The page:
The Transcendental Tracings of Christopher Pearse Cranch
The last two times I wrote for the Beehive (here and here) I spoke about the important interplay that goes on between the library staff and researchers. In both cases this interplay revolved around the parties sharing information about and exploring collections relevant to a particular topic. Recently, though, one of our regular researchers casually asked me whether I saw a collection of sketches and drawings with which he was working. Since I did not see them before, prior to returning the material to the stacks I decided to have a peek.
The first thing that I saw was a drawing I recognized immediately and which I remember seeing in a textbook in high school, showing an eyeball raised on long, spindly legs and wearing a top hat, striding through an unembellished countryside. The “transparent eyeball,” a facetious illustration of Ralph Waldo Emerson remains a popular image.
Christopher Pearse Cranch was a transcendentalist artist and poet. Born in 1813 in what is now Alexandria, VA, he eventually made his way to Boston to study divinity at Harvard in 1835. Though Cranch was never ordained, he served for a time as a missionary in New England and the Midwest. While at Harvard he became associated with the New England Transcendentalists. Through his life, Cranch published several volumes of poetry, served as an editor and contributor for James Freeman Clarke’s Western Messenger, wrote frequently for various periodicals, published a pair of children’s books, and did a blank verse translation of Virgil’s Aeneid. Despite all of this, it is his drawings for which he is most remembered, most of which were not published until they were rediscovered by F. DeWolfe Miller in 1951.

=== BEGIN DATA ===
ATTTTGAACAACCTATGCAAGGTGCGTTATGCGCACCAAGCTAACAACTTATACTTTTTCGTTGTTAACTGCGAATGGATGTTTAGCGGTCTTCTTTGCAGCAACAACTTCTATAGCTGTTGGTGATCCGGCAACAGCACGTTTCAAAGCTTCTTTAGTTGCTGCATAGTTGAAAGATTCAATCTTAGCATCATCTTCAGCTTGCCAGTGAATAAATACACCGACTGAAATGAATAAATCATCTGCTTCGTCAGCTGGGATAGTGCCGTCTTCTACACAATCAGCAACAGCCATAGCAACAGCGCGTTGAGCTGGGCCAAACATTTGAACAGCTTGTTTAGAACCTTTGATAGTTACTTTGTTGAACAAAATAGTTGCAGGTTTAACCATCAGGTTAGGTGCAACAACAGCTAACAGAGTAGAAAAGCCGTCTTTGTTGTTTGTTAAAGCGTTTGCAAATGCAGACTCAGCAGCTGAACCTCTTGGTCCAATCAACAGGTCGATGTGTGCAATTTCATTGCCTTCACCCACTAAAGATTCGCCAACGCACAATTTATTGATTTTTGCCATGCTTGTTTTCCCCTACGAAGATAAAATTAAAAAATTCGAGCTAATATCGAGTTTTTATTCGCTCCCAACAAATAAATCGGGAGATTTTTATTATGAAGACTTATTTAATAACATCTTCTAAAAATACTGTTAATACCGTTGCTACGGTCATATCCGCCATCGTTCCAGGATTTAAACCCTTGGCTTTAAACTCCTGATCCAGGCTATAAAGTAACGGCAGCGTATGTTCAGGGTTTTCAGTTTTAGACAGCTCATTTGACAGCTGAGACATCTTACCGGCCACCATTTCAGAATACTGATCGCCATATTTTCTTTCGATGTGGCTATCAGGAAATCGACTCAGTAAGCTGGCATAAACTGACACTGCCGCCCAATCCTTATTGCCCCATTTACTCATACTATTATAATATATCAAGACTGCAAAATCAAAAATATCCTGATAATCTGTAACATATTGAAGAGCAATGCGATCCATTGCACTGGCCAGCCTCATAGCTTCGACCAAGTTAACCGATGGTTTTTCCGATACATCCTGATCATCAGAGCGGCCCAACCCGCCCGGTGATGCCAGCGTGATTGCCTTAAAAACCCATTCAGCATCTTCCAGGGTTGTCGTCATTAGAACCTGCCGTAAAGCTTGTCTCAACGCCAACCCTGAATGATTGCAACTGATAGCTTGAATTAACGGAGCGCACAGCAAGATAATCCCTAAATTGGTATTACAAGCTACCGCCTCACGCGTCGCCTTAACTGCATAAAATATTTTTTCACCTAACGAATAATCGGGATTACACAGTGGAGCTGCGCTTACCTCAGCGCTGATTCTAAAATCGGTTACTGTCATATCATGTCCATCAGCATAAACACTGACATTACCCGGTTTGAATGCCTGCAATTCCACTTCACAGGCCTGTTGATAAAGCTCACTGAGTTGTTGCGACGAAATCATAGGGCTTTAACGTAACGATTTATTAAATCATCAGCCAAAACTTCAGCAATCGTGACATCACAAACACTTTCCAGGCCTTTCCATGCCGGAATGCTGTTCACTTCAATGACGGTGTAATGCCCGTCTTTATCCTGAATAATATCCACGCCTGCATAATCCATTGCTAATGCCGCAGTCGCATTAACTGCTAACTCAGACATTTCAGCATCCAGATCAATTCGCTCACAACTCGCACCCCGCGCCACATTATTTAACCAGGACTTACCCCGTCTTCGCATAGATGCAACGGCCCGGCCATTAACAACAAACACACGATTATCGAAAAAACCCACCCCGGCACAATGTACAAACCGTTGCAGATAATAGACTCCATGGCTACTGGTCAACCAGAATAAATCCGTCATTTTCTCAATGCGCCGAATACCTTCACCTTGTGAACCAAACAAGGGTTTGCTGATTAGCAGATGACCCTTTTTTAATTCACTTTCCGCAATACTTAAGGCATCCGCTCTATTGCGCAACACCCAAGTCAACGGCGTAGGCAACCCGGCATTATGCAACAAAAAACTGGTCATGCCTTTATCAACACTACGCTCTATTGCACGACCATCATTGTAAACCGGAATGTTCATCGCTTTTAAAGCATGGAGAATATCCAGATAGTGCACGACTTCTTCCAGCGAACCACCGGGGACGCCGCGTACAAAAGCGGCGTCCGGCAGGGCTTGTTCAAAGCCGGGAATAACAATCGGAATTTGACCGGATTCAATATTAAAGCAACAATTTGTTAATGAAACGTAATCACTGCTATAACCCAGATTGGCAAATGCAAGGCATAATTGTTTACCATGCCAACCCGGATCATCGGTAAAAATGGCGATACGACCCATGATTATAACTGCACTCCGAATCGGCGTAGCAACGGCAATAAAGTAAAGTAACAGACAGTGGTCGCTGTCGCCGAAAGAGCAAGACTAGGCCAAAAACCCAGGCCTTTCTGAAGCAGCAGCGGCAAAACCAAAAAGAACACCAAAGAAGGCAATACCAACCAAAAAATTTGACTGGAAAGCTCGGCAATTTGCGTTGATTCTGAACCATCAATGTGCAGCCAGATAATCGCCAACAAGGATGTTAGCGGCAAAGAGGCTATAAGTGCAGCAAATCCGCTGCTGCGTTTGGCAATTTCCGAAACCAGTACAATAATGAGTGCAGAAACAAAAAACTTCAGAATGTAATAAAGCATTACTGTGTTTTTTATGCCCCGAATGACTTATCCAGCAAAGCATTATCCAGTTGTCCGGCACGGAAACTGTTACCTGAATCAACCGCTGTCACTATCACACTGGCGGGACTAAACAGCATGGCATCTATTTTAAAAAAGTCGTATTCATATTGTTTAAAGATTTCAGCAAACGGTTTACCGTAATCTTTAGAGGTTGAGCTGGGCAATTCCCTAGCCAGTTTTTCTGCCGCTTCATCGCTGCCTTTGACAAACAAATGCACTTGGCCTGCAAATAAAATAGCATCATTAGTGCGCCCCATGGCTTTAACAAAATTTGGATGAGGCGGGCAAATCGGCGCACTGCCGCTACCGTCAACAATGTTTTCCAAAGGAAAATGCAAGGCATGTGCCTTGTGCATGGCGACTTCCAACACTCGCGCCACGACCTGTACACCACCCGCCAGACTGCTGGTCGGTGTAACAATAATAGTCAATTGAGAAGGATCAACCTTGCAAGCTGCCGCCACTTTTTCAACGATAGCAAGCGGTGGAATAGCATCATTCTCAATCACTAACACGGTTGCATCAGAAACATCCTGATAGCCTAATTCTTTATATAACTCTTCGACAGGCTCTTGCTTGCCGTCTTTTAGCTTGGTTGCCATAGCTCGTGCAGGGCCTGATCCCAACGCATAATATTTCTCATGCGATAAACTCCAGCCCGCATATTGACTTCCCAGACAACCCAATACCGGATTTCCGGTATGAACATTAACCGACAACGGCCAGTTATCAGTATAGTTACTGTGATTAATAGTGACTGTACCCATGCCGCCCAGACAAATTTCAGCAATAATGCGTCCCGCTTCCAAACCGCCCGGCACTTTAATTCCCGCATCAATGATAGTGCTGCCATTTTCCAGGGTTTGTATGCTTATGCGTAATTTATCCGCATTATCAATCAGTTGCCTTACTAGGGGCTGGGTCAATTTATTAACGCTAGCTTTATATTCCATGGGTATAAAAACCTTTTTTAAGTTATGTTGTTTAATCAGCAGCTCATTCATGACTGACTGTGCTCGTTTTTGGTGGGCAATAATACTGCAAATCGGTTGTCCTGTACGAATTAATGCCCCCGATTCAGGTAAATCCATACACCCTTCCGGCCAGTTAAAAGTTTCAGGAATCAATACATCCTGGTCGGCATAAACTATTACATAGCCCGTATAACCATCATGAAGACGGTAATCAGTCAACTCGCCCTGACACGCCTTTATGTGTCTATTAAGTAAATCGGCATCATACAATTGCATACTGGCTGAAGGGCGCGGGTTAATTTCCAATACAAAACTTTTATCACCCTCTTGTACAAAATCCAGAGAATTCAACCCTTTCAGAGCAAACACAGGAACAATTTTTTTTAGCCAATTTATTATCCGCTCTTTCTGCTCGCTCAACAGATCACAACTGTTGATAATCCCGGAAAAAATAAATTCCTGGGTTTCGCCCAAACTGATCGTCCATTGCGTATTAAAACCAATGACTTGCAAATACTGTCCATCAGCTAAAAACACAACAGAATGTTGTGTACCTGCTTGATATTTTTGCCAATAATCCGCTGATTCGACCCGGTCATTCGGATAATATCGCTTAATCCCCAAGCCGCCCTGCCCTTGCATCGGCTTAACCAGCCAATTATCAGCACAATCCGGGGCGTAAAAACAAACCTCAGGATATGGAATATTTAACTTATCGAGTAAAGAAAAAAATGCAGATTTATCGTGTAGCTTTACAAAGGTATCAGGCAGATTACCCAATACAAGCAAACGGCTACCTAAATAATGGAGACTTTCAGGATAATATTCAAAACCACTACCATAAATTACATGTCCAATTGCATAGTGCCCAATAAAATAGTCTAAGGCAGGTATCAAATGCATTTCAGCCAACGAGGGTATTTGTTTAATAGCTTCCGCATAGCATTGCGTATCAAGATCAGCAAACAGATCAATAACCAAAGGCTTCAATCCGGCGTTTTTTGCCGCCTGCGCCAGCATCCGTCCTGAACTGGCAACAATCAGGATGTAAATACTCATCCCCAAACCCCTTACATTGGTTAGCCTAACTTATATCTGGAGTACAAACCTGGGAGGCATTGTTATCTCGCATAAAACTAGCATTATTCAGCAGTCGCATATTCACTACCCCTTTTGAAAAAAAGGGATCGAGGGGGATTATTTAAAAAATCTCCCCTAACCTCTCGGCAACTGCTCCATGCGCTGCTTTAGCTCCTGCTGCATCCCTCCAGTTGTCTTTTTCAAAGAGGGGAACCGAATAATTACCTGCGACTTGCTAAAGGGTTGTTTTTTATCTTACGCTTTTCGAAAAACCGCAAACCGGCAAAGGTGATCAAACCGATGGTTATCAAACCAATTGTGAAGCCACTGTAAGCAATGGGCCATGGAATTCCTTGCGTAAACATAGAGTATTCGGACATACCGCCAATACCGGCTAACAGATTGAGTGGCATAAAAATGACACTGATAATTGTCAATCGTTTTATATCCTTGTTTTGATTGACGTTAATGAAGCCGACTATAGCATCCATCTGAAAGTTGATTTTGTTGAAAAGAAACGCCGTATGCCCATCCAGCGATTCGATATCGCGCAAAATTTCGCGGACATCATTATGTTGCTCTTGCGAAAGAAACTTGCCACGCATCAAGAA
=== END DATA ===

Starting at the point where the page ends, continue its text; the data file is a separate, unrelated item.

What struck me first as I looked through the drawings was how much his sketches called to mind images from other artists from very disparate times and places. The first thing conjured up by some of these drawings are the works of the 15th-16th century Dutch painter, Hieronymous Bosch, especially his famous triptych "The Last Judgement."
Beyond this first impression I was intrigued by the breadth of styles that Cranch employed and delighted in the strange doodles he created. Some of them are funny and slightly satirical, others are repetitive depictions of people in profile. Many of these profiles, as well as some other creatures he drew, remind my very much of the style employed in the Beatles’ animated movie Yellow Submarine, especially the Victorian-esque profiles:
Another image I found, depicting a cloaked and somewhat shadowy figure, looks like it would be right at home in a collection of drawings by the Massachusetts illustrator Edward Gorey:
"Oh: Charly is my darling, my darling."
Also present were little pieces of satire, sometimes aimed at specific people or situations, and some, like this one, aimed at Americans in general:
"Some of them beautiful Merry-kins."
In addition the types of images you see here, Cranch also did some serialized cartoons that followed themes. One series of drawings was made up of imaginitive illustrations of lines from various works of Shakespeare. Another series of several images showed the "Miseries of Landscape Painters."
"Miseries of Landscape Painters.
Despite all of the whimsy present in many of Cranch's drawings, and despite the "misery" of the form, he also showed talent with landscape images:
While Cranch’s drawings are nothing new to many people, without a casual interaction with one of our researchers I might never have seen them in this way. This is just one more example of how important and how beneficial it is for us as librarians to interact with our researchers. What do you think about Cranch's drawing?
- Garraty, John A. and Mark C. Carnes, eds. 1999. American National Biography. New York: Oxford Univeristy Press.
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